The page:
Seventy-five percent of the global work force live in third world countries, India being one of them. Changing job patterns and working relationships with the rise in self-employment and outsourcing of jobs, management of occupational safety and health now poses a greater challenge to the policymakers. However, the aim is to protect those who are engaged in hazardous occupations and migrant workers, and other vulnerable groups. Occupational health concerns are on the rise nevertheless, thanks to proactive legislation, an increase in the number of PILs addressing the health and well-being of workers and environmental concerns.

Constitutional provisions 

The cornerstone of workers’ right to life, his health, and his well-being is perhaps Article 21 of the Indian Constitution which guarantees the life and personal liberty of a person. Various Supreme Court judgements have categorically held the right to employee’s health is covered within the constitution’s right to life. In the case of Consumer Education Research Center Vs. Union of India (1995) the Supreme Court has held that “Occupational accidents and diseases remain the most appalling human tragedy of modern industry and one of its most serious forms of economic waste.” The judgement further states the following in unambiguous terms –  “Therefore, we hold that right to health, medical aid to protect the health and vigour to a worker while in service or post-retirement is a fundamental right under Article 21, read with Articles 39(e), 41, 43, 48A and all related Articles and fundamental human rights to make the life of the workman meaningful and purposeful with dignity of person.”

The Directive Principles of State Policy calls upon the State to strive for the following goals:

  1. Health and strength of workers are strengthened, irrespective of sex
  2. That children of tender age are not abused
  3. That citizens are not forced to take up jobs unsuitable for their age or strength due to economic compulsion.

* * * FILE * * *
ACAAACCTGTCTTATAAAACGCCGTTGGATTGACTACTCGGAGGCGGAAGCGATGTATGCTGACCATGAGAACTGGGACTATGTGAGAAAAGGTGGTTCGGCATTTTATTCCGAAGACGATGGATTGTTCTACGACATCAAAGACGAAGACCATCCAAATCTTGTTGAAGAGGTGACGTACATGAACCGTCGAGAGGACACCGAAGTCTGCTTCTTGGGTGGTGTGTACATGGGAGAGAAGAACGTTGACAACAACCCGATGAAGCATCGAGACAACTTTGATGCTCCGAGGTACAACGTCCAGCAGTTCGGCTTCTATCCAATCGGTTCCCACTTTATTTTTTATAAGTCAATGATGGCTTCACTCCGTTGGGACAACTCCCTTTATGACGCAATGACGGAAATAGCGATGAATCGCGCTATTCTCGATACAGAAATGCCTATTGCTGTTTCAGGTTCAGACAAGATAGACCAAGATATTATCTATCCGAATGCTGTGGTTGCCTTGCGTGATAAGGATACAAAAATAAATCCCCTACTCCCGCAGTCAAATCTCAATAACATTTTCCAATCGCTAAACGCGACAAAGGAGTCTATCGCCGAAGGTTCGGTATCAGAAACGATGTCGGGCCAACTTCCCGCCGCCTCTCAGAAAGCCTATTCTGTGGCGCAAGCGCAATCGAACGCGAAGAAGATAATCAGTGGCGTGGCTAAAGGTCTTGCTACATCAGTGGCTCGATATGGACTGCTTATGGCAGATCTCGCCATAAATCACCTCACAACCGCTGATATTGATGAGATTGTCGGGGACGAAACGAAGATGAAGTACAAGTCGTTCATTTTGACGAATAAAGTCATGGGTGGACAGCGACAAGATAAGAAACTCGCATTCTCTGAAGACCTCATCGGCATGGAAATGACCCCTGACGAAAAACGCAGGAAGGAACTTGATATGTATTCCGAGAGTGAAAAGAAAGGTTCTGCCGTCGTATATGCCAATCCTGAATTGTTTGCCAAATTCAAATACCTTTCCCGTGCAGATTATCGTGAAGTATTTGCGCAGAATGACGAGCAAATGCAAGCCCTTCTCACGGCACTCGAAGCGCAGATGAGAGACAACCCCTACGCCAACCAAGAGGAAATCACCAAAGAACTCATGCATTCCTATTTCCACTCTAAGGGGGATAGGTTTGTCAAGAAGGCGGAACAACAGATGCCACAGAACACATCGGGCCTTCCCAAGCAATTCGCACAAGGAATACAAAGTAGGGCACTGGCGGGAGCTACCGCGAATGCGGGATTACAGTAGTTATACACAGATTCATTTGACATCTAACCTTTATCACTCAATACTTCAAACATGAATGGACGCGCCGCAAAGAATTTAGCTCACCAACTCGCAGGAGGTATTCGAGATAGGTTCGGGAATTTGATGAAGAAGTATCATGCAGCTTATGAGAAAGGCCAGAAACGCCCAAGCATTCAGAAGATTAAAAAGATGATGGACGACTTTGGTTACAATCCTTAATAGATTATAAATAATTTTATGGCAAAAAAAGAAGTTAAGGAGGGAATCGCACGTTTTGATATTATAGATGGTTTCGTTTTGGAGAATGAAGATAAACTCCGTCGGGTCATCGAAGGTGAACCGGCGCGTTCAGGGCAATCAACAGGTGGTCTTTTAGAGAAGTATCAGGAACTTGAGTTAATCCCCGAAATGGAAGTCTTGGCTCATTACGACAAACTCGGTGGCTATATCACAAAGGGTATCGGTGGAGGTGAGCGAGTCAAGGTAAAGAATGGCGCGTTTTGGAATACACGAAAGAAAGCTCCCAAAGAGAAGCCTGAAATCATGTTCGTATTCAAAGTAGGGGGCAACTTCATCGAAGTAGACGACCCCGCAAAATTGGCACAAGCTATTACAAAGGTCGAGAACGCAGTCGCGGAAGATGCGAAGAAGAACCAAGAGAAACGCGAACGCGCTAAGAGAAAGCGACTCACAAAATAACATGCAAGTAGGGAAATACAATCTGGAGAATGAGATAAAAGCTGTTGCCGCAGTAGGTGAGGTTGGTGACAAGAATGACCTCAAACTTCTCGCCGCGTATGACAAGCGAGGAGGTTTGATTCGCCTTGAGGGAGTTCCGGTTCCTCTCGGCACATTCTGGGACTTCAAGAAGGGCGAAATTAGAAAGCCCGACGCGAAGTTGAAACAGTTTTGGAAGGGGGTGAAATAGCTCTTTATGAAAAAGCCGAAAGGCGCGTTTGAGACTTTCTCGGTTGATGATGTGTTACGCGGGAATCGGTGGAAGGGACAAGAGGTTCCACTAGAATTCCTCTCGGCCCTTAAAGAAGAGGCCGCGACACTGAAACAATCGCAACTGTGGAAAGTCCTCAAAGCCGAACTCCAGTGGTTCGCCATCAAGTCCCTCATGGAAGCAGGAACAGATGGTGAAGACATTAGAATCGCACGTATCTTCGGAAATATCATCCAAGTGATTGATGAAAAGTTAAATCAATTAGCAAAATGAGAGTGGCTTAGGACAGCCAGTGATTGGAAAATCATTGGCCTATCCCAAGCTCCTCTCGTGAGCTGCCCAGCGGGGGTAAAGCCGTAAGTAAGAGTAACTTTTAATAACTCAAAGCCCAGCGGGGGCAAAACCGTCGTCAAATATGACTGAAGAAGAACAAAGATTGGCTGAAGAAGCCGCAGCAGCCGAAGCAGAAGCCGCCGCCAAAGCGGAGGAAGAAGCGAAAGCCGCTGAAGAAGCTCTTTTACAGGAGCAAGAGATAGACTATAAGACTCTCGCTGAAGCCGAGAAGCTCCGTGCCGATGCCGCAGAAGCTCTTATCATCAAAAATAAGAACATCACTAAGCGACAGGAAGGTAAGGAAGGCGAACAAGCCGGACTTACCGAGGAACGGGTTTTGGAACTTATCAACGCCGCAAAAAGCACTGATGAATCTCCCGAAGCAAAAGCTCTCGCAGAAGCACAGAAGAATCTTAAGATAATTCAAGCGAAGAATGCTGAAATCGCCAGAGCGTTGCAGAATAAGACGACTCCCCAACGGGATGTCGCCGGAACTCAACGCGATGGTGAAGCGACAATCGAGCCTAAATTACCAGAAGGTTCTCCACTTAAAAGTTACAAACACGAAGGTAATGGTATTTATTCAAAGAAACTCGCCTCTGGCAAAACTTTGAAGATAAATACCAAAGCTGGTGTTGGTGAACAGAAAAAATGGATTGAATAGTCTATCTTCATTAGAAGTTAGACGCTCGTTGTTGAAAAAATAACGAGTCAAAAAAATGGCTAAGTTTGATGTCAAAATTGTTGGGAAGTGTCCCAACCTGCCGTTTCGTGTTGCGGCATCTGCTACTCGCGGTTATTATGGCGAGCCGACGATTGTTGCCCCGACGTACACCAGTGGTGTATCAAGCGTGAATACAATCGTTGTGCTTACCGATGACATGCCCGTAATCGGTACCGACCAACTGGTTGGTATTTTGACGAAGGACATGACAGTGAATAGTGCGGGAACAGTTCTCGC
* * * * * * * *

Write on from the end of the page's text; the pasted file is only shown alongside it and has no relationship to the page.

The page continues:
4. That just and humanitarian work conditions are provided and maternity relief is ensured.
  5. That the government takes proper steps, by suitable legislations or otherwise to secure the participation of workers in the management of undertakings, establishments, and organizations 

It was the desire of the constitution framers that the government, both at the centre and the States, should frame policies for the safety and health of workers in accordance with these Directive Principles. The Union Government thus declares and frames its policies, priorities, and strategies keeping in mind the aforesaid objectives, so that occupational safety and health risks are mitigated and safe, humane, and healthy working conditions are provided as far as possible, to every working man and woman in the nation.

The legislature has tried to put in place uniform levels of Occupational Health and Safety (OHS) standards so that it is the same throughout the nation. The various acts and rules framed in this regard lay down basic minimum requirements for the employers and other stakeholders throughout the nation. Though labour is in the concurrent list, we know that acts framed by the Parliament will have a pan-India effect and will override state laws. Thus, by framing uniform standards of compliance, the Parliament has tried to cut down the differences between states and set up uniform standards. 

Another important aspect of such legislations is that they are framed in consultation with social partners like the employees’ organisations, employers’ organisations, nonprofit and voluntary organisations, and the public, to ensure that the needs and requirements of the target group are suitably addressed. It goes without saying that without a safe, secure, healthy, and humane working environment, social justice, and economic growth of the nation can never be achieved. 

In India, the Ministry of Labour and the Ministry of Health are the two nodal ministries in India responsible for the implementation of the legislations The Ministry of Labour and the Labour Departments of the States and Union Territories look after the health and safety issues of workers. And the Ministry of Health and Family Welfare is responsible for providing health and medical care to workers through its different facilities.


Main objectives of OHS legislations

In keeping with the above the OHS legislations seek to: